I'm moving into a new house, and as I pack up all my stuff I realize that some of my heavier possessions are my photography books. I have too many. My photography books inspire me, instruct me and help me recall why I love the craft of photography.
If you are looking for inspiration, examples of exceptional photography or stories about interesting photographers, here are a few in my collection worth investigating.
¢ "Personal Exposures" by Elliott Erwitt
Any book by Erwitt is worthwhile, but this one is a solid collection from his career in journalism, fashion and print advertising. His black-and-white candid photographs capture the humorous and the ironic in everyday situations. He took the infamous 1959 "Kitchen Debate" photo of Khrushchev and Nixon engaged in an argument in front of a Macy's department store model kitchen.
¢ "Looking for the Light: The Hidden Life and Art of Marion Post Wolcott" by Paul Hendrickson
Wolcott was one of the Farm Security Administration photographers during the Great Depression. This biography includes many of her photographs as well as stories from her three years of solo travels on the road documenting the Deep South. In 1941, at the age of 31, Marion Post abandoned photography, her greatest passion, to pursue marriage and motherhood, having produced a remarkable body of work in only three years.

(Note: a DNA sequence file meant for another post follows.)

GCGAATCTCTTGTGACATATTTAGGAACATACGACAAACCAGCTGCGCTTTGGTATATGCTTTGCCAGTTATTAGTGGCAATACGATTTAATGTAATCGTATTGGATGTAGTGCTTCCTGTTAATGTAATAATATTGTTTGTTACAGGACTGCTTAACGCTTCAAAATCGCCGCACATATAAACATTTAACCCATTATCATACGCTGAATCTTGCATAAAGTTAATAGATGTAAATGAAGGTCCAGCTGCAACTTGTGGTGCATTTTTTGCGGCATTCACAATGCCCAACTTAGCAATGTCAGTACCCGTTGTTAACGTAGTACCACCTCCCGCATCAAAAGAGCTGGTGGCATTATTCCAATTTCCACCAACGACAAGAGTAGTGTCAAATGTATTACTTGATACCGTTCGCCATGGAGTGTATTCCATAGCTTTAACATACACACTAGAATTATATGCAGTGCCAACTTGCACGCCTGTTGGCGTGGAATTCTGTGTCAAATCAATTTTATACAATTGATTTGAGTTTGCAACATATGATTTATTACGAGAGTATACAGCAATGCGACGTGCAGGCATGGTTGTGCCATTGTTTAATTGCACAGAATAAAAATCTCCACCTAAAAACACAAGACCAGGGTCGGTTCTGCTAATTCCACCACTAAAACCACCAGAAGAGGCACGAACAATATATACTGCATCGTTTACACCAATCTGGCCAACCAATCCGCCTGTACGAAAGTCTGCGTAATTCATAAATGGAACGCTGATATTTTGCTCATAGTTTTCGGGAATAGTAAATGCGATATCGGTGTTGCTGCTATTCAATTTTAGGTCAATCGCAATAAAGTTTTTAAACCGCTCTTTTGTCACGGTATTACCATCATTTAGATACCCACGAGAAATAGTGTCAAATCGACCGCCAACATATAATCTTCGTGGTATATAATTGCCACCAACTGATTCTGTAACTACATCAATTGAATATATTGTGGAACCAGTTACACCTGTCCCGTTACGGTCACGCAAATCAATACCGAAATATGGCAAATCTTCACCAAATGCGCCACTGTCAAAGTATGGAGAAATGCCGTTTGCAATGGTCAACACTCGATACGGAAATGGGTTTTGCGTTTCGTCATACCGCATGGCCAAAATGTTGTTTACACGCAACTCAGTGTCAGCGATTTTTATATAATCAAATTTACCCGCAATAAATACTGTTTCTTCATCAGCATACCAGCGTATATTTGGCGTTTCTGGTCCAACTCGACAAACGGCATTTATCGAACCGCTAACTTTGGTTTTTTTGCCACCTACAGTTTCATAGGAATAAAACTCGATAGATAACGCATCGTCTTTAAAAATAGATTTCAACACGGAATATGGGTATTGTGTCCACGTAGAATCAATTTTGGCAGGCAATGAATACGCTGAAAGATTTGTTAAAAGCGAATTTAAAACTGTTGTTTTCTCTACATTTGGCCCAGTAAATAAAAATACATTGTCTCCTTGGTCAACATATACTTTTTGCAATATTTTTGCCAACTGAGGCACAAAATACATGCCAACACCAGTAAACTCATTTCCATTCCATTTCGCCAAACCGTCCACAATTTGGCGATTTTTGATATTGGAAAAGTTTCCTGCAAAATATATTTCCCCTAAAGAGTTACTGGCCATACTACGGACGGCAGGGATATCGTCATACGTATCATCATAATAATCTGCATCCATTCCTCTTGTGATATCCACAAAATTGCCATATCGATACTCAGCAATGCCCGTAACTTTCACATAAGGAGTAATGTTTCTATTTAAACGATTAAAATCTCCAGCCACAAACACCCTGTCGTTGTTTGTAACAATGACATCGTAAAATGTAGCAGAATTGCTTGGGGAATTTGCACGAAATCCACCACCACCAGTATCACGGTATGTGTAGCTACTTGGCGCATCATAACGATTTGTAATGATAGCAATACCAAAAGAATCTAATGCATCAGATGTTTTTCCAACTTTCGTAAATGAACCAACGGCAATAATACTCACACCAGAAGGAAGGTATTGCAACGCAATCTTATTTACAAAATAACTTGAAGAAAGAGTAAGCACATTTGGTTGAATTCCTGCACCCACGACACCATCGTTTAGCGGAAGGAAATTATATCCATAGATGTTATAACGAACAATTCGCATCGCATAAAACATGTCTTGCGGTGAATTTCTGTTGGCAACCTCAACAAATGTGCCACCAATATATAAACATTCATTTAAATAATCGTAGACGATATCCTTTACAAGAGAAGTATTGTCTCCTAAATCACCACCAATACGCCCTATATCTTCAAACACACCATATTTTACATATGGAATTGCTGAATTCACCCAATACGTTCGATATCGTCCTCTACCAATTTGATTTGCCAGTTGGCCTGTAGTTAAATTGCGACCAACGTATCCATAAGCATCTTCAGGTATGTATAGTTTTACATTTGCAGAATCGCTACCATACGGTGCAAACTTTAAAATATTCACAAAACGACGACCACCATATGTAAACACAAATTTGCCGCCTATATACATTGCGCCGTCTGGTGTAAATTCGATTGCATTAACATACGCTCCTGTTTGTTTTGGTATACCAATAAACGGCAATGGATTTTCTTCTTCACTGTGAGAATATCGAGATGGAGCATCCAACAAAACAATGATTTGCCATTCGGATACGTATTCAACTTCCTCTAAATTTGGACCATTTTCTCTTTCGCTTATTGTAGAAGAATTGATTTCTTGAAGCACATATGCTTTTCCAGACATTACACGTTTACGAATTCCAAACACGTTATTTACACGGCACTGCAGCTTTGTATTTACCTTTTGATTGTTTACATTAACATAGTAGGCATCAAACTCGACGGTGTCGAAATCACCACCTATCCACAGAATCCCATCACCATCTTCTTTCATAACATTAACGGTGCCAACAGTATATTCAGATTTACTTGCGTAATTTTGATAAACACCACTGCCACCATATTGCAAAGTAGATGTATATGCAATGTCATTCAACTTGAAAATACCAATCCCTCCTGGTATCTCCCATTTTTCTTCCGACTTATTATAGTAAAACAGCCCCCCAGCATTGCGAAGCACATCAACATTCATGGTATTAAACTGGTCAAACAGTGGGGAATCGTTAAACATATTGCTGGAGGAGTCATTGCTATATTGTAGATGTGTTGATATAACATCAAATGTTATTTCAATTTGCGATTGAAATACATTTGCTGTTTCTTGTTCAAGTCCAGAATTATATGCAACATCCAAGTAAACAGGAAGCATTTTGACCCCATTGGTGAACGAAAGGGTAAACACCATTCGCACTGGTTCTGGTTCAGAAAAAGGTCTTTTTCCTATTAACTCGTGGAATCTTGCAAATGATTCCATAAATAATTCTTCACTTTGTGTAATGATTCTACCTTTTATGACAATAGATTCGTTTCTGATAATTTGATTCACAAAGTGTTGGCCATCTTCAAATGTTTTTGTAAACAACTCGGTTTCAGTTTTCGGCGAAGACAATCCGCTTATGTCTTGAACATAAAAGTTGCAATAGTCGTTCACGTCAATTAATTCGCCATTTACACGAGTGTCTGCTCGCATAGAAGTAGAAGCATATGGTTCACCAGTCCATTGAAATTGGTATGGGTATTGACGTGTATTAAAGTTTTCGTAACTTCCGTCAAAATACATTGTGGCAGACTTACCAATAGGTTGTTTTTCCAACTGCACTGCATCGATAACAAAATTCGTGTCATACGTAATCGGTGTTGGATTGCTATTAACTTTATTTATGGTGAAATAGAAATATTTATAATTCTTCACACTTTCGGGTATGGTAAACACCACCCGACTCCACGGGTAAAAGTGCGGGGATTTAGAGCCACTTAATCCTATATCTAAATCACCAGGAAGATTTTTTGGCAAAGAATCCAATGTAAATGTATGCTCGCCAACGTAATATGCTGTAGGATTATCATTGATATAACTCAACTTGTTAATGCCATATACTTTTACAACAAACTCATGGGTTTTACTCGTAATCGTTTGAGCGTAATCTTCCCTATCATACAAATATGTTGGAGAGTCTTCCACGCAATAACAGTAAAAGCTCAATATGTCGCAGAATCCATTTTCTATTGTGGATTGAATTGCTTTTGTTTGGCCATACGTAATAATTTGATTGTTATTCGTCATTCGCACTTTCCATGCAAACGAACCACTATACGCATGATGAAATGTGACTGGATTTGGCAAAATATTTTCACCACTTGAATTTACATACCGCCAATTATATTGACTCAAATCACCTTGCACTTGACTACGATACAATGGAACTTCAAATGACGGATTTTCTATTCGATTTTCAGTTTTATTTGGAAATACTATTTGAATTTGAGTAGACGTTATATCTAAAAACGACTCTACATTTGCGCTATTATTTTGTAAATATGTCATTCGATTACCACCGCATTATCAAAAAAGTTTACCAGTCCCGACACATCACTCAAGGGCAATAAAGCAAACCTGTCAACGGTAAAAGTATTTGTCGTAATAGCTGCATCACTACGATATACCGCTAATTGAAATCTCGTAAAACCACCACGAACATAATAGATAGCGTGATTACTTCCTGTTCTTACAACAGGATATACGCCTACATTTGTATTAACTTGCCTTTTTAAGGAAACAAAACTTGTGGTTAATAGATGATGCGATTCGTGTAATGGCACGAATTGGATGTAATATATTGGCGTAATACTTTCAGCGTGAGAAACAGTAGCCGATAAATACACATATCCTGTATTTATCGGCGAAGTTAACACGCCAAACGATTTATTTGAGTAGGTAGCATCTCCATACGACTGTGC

¢ "Steam Steel and Stars," by Tim Hensley and O. Winston Link
In the late 1950s, Link documented the last steam railroad left, the Norfolk and Western Railway. Using elaborate setups of synchronized flashbulbs, Link would capture amazing night photographs of steam trains passing through rural America. A well-known image by Links shows people in their cars at a drive-in theater while a steam engine passes through in the background.
¢ "Why People Photograph" by Robert Adams
This small book by the noted American West photographer is a collection of essays on photography and Adams' firm belief in the importance and relevance of art. I return to this book often for inspiration and motivation in my own work.
¢ "Stay This Moment: The Photographs of Sam Abell" by Robert Gilka and Sam Abell
This is a retrospective of Abell's life and career in photography, largely with National Geographic. I attended a photography workshop by Abell and was impressed by his photography as well as his teachings on the process of photography and how to make it meaningful in your life. Abell's photographs display simplicity of technique and vision.